11. Brian · 317 days ago

    What a weird fine. Was it that big of a crime? I see people who do really bad crimes all over the US who don't get fined even 10% of that amount.

  12. smokie_joe · 317 days ago

    Such a one-sided approach taken through it all. Koch brothers didn't hesitate to support what they desired, i.e. the attack on, and preferred removal of trade union collective bargaining rights. Because they have the financial ability to support such activity, is it correct for them to do this? If you agree, you have to follow that process through and accept that Mr Rosol has simply done the same thing, although his support was limited to his own personal time and actions rather than tens of millions of dollars of financial support to Anonymous or similar groups.

    • Larry M · 317 days ago

      Ummm, it's about property rights. The Koch brothers didn't damage anyone else's property. Mr. Rosol did.

      • smokie_joe · 316 days ago

        He didn't damage anything, simply took part in an action to prevent access. Too, to expect him to cover the cost of consultants who failed miserably to provide advice to prevent the site going down is laughable.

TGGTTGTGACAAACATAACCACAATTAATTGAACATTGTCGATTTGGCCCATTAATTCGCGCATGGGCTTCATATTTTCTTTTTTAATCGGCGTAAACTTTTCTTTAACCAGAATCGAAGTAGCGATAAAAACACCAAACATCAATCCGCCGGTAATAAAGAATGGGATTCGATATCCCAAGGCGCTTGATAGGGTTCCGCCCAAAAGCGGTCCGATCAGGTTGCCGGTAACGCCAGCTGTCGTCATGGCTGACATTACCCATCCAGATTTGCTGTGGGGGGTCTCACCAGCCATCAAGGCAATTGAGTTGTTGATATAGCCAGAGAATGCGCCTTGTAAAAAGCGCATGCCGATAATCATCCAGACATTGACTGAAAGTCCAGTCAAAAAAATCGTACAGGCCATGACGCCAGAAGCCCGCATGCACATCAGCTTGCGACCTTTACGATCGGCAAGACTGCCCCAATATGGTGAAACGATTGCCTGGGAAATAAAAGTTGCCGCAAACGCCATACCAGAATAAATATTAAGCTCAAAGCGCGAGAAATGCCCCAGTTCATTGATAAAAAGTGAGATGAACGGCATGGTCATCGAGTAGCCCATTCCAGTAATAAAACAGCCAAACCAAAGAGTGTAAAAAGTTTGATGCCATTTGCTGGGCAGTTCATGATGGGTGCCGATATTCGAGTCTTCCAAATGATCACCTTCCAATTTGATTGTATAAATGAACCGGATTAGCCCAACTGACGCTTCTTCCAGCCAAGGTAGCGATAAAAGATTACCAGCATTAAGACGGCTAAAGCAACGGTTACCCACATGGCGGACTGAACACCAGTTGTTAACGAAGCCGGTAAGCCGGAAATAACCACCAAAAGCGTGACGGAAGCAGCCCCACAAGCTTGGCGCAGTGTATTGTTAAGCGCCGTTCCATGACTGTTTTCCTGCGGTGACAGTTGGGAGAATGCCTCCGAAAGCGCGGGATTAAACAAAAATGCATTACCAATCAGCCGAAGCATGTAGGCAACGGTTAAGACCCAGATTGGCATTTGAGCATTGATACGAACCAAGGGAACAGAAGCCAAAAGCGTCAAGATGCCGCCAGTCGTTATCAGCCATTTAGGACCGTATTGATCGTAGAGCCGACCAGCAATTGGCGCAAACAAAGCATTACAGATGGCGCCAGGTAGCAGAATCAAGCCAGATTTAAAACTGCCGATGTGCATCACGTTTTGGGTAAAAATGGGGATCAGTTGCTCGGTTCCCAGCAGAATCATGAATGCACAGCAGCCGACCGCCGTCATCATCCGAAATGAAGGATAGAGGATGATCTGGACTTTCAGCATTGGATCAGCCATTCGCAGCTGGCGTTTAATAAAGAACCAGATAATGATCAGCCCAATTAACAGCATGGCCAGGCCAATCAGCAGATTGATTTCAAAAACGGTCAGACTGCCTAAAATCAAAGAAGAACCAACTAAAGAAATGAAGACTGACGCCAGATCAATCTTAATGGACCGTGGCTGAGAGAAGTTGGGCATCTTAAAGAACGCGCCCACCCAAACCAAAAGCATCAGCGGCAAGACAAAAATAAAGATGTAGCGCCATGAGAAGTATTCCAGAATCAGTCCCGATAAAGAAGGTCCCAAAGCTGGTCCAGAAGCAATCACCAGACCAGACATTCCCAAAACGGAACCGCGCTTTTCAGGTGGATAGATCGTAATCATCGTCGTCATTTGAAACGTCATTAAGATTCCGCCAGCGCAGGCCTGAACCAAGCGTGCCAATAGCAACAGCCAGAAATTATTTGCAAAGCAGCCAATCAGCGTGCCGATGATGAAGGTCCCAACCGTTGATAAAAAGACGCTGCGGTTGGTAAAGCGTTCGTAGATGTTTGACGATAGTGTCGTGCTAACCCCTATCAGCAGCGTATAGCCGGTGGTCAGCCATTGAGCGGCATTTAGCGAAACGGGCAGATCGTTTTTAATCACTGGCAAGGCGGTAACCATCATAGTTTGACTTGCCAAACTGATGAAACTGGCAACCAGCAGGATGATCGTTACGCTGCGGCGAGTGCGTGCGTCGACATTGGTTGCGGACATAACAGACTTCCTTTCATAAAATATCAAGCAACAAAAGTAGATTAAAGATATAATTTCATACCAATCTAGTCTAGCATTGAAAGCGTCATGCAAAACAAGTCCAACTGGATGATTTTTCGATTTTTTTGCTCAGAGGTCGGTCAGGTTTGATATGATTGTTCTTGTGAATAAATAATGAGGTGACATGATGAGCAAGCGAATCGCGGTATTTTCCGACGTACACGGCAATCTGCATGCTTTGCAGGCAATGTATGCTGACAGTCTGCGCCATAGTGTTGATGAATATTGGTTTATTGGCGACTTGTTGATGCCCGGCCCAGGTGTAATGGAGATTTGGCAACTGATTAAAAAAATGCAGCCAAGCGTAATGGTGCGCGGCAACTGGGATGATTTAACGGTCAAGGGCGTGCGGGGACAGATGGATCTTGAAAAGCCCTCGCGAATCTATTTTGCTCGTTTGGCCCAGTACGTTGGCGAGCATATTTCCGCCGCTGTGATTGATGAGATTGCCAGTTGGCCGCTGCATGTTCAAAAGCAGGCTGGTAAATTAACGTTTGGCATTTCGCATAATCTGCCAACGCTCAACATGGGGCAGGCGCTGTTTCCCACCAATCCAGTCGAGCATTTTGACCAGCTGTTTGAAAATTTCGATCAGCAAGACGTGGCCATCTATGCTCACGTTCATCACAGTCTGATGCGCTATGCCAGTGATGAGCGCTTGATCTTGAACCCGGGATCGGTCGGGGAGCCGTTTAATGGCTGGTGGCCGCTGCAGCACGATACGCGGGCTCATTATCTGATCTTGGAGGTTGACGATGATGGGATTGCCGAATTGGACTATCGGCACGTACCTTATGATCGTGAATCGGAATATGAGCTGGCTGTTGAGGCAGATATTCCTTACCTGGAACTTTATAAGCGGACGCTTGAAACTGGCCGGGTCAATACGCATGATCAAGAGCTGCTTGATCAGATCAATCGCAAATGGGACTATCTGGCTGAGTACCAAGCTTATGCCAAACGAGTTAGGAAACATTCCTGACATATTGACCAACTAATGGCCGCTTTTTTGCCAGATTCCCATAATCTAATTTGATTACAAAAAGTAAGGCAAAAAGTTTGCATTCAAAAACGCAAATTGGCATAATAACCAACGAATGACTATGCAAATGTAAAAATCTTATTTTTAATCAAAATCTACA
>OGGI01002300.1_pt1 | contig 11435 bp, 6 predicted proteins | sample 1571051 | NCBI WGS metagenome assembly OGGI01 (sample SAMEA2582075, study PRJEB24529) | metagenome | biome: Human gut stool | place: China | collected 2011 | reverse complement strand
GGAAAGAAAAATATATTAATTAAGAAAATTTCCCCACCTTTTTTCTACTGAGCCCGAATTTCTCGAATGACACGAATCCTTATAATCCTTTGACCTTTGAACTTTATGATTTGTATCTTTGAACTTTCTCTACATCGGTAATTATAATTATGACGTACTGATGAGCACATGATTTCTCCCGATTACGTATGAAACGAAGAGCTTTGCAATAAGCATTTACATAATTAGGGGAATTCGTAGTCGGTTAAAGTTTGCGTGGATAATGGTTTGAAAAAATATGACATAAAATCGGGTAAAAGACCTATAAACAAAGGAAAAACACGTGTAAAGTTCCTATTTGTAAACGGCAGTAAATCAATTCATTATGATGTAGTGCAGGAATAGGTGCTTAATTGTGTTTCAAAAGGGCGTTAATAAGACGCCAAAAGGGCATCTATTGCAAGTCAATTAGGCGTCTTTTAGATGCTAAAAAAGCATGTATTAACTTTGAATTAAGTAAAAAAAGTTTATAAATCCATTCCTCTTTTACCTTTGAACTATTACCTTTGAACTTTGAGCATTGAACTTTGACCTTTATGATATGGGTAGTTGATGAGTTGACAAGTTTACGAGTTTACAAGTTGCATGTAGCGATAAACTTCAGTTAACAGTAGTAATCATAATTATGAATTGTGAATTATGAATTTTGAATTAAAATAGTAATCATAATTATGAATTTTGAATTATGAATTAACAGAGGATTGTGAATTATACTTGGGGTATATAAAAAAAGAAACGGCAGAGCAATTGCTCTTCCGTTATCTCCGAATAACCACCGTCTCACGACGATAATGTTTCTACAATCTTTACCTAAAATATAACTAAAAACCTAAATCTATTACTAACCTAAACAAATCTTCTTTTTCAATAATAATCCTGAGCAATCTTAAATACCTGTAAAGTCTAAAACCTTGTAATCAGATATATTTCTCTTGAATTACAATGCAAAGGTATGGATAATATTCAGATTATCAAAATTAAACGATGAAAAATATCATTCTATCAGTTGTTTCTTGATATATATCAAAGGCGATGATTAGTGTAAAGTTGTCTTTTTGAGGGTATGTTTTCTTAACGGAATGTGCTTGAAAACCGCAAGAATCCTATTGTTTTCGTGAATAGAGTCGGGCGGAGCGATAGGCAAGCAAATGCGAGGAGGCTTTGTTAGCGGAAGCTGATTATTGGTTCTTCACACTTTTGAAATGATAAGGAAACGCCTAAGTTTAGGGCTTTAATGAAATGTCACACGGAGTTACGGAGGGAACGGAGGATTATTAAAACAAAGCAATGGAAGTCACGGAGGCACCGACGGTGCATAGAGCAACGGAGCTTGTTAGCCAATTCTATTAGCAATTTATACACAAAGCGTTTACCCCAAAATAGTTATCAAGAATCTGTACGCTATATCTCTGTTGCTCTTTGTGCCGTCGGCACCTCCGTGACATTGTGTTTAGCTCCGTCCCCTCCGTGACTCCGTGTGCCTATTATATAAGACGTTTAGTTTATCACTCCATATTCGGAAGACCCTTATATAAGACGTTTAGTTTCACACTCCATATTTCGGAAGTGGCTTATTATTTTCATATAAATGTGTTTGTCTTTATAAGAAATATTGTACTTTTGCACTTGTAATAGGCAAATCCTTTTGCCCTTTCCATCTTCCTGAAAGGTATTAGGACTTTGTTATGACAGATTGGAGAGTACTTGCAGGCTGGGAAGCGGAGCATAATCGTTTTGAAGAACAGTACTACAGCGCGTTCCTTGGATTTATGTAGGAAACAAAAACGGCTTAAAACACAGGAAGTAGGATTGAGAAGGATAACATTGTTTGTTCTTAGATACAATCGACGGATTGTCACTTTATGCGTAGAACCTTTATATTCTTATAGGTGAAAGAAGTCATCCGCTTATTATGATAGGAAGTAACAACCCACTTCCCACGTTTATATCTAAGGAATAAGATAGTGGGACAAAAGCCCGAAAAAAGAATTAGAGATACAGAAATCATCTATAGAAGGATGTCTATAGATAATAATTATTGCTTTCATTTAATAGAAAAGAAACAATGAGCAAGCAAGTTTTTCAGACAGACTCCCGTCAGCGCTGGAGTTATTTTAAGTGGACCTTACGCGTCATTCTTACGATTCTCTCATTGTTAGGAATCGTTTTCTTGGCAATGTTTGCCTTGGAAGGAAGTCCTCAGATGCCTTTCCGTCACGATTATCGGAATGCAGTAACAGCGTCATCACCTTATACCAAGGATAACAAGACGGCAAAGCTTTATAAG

13. I've had a discussion on this blog about these types of posts in the past. I do not read this blog to be subjected to someone's idea of what is right or wrong based on their political ideology. If I have to continue being subjected to what I consider political slander and nonsense, I will take my reading somewhere else.

  14. Shiny · 317 days ago

    Crime or not a crime, people will argue it every way, but I don't get this part of the fine...

    "Koch Industries, however, argued that it had hired a consulting group to protect its websites at a cost of approximately $183,000"

    So this 'Consultancy Group' got paid $183,000 to protect Koch's computers and didn't do it? Whether we agree or not on Anonomous' activities, what they have done is highlight to Koch that they paid $183,000 to a consultancy group that isn't delivering what they charged for. If I was Koch I'd be asking for the money back from the consultancy group for failure to deliver.

    If people have to pay for damage to computers and suffer prison time are we deluding ourselves thinking the US including the NSA will be coughing up cash for the Stuxnet virus?? Lead by eaxmple NSA, go to jail, go directly to jail, do not pass go, do not collect £200.

    One sided me thinks :p

  15. Don Lapeno · 317 days ago

    Clearly none of you have quoted out Prolexic in an emergency DDoS situation, they are not cheap for on demand protection during an attack pending on how many packets they were putting at them. Considering most small clean packages to have about 100Mb of clean traffic start at about $10k a month...

  16. Stephen H · 317 days ago

    What an absolute joke of a penalty. It effectively enslaves him, as he will almost certainly be working it off for the rest of his life. This can be filed under "the evil of unjust laws".

    • JR · 317 days ago

      Yeah, but I don't think he will do it again. Unless he's a moron and learned nothing from the first experience.

  17. Joe N · 316 days ago